Housing groups accuse Gardaí of "defending illegal activity" at Dublin eviction 2 years ago

Housing groups accuse Gardaí of "defending illegal activity" at Dublin eviction

Take Back The City, a network of 18 grassroots groups focused on combatting Dublin's housing crisis, has hit out at the Gardaí for its role in last night's eviction of protestors in Dublin city centre.

Five activists were arrested on 11 September after a private security firm, aided by Gardaí, carried out a High Court Injunction to evict the protestors from the property at 34 North Frederick Street.

"Between 18:30 and 19:00, 15-20 men arrived outside 34 North Frederick Street in a van with no registration plate at its front and a UK registration number at its rear. They proceeded to enter the building using electric saws and power tools," the group said.

Take Back The City is arguing that the security employees who secured the building failed to wear appropriate identity badges.

"None of these men were wearing any identification to indicate the name of their employer, in direct contravention of the Private Security (Identity Badge) Regulations 2009 which state:

“It is mandatory for all licensed bouncers and security employees to wear one of two types of identity badges while on duty. Under the new rules, employers can either wear their existing license card as a badge or may use one which has been supplied by their employer, so long as it complies with guidelines set out by the Private Security Authority (PSA), the statutory body with responsibility for licensing and regulating the private security sector in Ireland."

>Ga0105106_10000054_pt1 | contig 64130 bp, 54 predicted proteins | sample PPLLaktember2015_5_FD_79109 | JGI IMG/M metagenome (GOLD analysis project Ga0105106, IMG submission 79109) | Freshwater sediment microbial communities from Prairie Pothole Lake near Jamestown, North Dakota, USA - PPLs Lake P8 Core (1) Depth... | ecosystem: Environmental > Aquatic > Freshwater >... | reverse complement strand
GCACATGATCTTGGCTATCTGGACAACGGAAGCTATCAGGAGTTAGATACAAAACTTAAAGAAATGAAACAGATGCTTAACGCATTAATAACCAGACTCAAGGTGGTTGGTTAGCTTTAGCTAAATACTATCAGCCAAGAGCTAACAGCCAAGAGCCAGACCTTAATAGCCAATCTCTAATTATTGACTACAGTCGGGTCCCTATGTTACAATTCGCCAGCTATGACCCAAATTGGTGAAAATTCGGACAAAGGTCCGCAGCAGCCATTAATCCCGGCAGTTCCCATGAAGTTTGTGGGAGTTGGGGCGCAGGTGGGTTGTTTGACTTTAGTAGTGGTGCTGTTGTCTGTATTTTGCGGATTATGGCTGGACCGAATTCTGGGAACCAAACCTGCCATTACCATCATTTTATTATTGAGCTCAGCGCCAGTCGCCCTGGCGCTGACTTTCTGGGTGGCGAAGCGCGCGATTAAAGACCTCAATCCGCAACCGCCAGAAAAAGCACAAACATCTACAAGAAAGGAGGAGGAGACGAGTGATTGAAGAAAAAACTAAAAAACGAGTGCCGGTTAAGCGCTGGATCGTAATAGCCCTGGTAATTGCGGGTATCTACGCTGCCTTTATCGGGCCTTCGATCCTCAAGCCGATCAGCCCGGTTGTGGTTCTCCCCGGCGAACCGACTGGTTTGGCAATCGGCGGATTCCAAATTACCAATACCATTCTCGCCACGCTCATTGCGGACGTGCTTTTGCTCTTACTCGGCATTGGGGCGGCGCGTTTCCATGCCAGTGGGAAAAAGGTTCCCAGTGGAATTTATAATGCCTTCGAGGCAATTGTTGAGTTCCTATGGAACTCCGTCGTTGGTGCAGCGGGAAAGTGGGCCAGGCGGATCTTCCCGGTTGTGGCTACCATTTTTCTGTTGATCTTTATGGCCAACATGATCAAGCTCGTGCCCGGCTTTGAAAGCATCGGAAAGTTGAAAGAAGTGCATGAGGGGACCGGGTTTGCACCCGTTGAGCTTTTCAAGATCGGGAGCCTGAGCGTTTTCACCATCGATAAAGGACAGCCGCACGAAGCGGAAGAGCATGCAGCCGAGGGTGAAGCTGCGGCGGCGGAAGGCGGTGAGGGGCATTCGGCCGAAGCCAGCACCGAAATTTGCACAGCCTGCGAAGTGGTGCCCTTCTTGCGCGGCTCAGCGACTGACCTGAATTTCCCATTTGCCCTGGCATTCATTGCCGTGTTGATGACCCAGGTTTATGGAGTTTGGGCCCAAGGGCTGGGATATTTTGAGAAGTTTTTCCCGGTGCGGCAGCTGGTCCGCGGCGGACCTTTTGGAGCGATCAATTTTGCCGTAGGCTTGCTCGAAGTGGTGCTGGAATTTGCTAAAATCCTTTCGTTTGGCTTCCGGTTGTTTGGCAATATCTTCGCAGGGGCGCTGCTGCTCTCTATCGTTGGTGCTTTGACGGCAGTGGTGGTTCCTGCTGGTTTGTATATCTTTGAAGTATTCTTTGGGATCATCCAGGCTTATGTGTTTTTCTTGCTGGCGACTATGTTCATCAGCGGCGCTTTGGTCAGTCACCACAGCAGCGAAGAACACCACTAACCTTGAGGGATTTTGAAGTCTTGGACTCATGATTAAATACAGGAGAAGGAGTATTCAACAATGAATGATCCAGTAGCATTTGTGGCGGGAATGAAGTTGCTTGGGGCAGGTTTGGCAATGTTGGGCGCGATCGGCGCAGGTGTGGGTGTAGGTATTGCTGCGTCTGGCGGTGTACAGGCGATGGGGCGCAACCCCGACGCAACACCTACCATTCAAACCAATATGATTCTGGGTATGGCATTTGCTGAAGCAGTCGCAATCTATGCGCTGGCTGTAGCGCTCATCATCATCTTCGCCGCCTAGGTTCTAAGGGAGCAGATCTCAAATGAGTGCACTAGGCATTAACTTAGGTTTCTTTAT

The statement goes on to claim that the private security employees were joined by three members of An Garda Síochána, a Garda Riot Squad, a Public Order Unit, a Garda Transit Connect van one Garda Jeep with dogs.

Video footage from the scene appears to show that the Gardaí in attendance were also masked.

"It is important to highlight that, as the security firm sent to enter the building contravened the above legislation, An Garda Siochana therefore defended an illegal activity and arrested activists who opposed this illegal activity," the group has said.

The statement goes on to claim that "several of those arrested subsequently presented to hospital for treatment on injuries sustained before and during their arrests".

34 North Frederick Street, which is owned by Patricia Ní Gréil, had been vacant for three years prior to the occupation. Ireland's current homeless population stands at just under 10,000.

Gardaí have issued their own statement in response to the accusation, and confirmed that activists were arrested for public order offences and "assaults on Garda members".

"Gardaí were at the scene of a High Court Ordered eviction at North Frederick Street. The Garda's only role in the proceedings was to prevent a breach of the peace. The eviction itself was peaceful. However, a large crowd gathered on the street and 5 people (1 woman & 4 men) were subsequently arrested for public order offences and assaults on Garda members."

"Two were charged and bailed to appear at Ct No 1, CCJ Parkgate St on the 2nd of October at 10.30am. Two received Adult cautions. One released without charge and a file is being prepared for the DPP."